Mountain gorillas have come back from the edge of extinction, and now more than 1,000 specimens are thriving in central Africa—the first time in a decade.
The International Union for Conservation of Nature (IUCN) updated mountain gorillas’ status from “critically endangered” to “endangered,” according to The Associated Press in a Nov. 15 report. A decade ago, there were an estimated 680 mountain gorillas.
“In the context of crashing populations of wildlife around the world, this is a remarkable conservation success,” said Tara Stoinski, the chief scientist of the Dian Fossey Gorilla Fund, in the AP report. “This is a beacon of hope—and it’s happened in recently war-torn and still very poor countries,” she added.
The subspecies of gorilla is found in areas of the Democratic Republic of Congo, Rwanda, and Uganda. There was speculation that the primates would be extinct by the year 2000.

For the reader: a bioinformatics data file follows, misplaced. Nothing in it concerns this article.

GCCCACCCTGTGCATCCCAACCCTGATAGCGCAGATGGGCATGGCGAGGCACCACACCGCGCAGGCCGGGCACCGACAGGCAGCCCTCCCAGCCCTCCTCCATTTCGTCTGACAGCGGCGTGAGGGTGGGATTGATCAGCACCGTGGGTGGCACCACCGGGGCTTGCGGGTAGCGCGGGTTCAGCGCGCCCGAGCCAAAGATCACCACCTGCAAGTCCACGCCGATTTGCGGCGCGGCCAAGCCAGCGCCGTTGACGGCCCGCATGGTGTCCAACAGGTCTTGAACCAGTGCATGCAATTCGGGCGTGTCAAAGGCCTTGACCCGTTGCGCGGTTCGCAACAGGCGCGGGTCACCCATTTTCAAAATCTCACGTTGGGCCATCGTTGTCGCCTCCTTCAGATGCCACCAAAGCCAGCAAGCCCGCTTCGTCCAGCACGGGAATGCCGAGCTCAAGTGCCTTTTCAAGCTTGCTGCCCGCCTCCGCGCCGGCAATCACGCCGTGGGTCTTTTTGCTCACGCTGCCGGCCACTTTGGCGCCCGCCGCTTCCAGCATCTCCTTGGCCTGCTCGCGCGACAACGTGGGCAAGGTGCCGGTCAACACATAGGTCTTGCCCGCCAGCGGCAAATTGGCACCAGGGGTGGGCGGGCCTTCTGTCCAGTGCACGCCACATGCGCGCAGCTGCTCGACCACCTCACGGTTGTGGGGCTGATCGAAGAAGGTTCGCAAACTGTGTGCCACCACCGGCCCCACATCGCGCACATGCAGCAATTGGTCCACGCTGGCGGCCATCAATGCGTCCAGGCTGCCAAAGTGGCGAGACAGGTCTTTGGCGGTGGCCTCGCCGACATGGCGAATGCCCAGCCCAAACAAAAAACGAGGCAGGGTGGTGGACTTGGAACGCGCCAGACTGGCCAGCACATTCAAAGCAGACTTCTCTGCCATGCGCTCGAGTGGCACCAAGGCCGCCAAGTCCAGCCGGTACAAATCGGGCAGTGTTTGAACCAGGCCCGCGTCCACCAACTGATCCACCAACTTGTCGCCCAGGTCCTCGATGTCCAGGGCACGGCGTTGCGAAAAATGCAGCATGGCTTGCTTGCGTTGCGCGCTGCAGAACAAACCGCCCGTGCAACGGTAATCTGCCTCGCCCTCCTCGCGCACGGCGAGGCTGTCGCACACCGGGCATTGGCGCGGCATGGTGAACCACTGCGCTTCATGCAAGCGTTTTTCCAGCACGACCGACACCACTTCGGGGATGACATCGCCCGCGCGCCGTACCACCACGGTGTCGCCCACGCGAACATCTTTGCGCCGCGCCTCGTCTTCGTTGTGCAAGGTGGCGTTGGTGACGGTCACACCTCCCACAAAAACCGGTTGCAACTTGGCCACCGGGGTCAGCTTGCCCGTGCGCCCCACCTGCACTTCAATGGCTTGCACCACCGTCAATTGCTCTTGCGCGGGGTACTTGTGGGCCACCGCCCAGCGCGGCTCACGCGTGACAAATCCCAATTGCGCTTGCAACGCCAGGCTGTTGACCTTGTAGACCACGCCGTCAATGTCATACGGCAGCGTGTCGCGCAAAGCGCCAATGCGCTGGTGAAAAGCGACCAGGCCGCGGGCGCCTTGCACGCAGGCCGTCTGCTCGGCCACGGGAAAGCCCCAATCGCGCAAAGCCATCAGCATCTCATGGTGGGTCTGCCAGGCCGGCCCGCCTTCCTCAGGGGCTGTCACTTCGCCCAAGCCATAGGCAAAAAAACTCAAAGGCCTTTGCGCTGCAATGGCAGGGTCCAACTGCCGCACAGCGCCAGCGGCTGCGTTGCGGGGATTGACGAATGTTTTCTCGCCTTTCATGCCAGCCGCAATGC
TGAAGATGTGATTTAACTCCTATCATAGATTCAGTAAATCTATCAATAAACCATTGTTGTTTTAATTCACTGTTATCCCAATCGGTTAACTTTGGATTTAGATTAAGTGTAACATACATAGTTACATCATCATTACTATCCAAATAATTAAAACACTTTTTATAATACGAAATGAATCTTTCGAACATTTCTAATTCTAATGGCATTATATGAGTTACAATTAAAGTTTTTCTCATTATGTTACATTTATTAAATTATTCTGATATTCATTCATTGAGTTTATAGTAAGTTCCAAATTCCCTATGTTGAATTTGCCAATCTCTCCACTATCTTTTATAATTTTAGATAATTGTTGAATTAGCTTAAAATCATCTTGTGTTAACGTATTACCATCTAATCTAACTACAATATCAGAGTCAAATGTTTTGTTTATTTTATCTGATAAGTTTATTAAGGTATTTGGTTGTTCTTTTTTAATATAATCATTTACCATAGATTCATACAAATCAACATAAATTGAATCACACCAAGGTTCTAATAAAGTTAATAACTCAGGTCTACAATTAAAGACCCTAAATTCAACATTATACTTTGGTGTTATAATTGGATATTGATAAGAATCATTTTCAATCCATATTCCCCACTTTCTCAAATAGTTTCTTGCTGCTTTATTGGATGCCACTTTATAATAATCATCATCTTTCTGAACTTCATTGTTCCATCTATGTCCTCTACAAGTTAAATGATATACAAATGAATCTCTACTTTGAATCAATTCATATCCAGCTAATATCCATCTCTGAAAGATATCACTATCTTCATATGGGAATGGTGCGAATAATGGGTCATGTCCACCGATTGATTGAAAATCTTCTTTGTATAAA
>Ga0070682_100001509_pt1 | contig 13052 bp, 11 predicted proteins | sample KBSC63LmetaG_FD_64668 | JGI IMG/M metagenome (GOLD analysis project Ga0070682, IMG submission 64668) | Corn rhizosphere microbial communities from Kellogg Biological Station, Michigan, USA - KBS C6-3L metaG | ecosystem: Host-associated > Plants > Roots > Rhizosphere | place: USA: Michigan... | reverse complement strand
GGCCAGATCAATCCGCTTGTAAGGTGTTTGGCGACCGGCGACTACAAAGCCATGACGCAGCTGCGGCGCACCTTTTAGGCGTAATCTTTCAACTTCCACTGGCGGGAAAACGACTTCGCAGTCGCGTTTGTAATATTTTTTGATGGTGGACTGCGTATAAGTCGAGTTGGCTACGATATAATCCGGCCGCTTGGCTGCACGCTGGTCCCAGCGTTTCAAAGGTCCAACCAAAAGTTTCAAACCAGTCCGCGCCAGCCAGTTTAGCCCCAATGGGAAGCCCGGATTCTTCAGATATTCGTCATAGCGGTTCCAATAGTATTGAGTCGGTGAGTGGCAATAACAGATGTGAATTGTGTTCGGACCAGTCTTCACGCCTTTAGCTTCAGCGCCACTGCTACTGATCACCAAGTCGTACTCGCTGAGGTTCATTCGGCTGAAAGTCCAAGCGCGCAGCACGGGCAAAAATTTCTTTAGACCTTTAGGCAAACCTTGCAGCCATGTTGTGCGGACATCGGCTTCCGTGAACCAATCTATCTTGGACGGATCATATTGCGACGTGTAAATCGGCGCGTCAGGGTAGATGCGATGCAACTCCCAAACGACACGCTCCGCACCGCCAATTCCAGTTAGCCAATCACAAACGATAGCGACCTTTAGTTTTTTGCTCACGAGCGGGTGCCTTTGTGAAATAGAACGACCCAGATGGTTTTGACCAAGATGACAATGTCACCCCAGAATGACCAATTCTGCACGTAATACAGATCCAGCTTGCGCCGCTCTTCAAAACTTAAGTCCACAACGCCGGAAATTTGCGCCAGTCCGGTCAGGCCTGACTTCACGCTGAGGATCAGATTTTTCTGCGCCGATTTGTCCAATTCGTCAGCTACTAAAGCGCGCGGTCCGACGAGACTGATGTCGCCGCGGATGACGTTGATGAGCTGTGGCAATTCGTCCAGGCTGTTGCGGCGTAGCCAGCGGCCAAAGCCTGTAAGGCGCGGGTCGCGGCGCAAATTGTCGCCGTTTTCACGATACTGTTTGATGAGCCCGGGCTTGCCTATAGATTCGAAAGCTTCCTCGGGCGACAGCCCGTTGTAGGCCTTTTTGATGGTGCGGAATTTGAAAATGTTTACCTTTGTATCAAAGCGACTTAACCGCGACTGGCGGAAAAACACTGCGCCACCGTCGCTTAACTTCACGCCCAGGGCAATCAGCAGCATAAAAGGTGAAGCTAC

Some experts say, however, that the numbers could still go down quickly.
“We have made progress in terms of their protection, in terms of allowing an environment where mountain gorillas can continue to thrive and grow,” Anna Behm Masozera, director of the International Gorilla Conservation Program, told AP. “But it’s important to note that mountain gorillas’ numbers could still slip back very quickly. We still have just two fragile and small populations.”
“This is progress, not victory,” Chris Tyler-Smith, a geneticist with the Wellcome Sanger Institute, told Mongabay. “The current level of conservation effort definitely needs to be continued.”